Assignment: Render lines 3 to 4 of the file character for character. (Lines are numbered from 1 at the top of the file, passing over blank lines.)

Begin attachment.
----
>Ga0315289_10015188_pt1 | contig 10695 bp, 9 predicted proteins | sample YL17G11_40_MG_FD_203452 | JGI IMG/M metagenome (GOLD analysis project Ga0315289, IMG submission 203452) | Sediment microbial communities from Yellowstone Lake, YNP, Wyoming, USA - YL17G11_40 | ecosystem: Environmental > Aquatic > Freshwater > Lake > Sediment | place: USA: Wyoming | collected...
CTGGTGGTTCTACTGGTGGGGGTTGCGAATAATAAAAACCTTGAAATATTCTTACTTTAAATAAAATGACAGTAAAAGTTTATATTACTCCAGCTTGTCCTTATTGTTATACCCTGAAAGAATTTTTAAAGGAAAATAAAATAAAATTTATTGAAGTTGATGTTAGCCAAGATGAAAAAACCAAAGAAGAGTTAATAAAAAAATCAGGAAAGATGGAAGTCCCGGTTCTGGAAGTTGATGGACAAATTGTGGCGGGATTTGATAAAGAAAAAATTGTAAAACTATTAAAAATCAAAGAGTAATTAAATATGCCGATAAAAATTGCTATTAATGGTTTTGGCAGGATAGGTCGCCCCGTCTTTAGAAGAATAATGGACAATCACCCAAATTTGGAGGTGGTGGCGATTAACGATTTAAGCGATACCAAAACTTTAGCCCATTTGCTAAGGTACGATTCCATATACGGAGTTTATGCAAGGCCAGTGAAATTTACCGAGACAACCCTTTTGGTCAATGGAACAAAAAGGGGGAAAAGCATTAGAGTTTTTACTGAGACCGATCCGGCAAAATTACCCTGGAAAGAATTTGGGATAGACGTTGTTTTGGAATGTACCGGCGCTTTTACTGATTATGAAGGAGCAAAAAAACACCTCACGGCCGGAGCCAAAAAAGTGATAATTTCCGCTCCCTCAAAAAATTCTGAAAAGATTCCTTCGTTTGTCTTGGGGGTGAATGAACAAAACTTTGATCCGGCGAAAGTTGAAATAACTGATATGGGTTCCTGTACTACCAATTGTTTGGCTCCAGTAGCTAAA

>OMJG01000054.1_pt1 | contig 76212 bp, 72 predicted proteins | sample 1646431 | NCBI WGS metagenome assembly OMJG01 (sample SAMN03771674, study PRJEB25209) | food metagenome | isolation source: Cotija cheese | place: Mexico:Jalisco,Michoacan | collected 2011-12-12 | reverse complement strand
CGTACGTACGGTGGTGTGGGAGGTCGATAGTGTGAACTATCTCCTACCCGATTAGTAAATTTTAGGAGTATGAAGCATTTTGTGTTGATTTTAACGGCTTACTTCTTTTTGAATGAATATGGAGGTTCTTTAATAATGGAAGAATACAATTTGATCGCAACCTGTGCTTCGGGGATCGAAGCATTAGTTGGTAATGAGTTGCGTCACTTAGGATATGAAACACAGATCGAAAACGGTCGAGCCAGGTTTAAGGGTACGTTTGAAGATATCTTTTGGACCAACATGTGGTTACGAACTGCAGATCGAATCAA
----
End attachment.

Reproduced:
>OMJG01000054.1_pt1 | contig 76212 bp, 72 predicted proteins | sample 1646431 | NCBI WGS metagenome assembly OMJG01 (sample SAMN03771674, study PRJEB25209) | food metagenome | isolation source: Cotija cheese | place: Mexico:Jalisco,Michoacan | collected 2011-12-12 | reverse complement strand
CGTACGTACGGTGGTGTGGGAGGTCGATAGTGTGAACTATCTCCTACCCGATTAGTAAATTTTAGGAGTATGAAGCATTTTGTGTTGATTTTAACGGCTTACTTCTTTTTGAATGAATATGGAGGTTCTTTAATAATGGAAGAATACAATTTGATCGCAACCTGTGCTTCGGGGATCGAAGCATTAGTTGGTAATGAGTTGCGTCACTTAGGATATGAAACACAGATCGAAAACGGTCGAGCCAGGTTTAAGGGTACGTTTGAAGATATCTTTTGGACCAACATGTGGTTACGAACTGCAGATCGAATCAA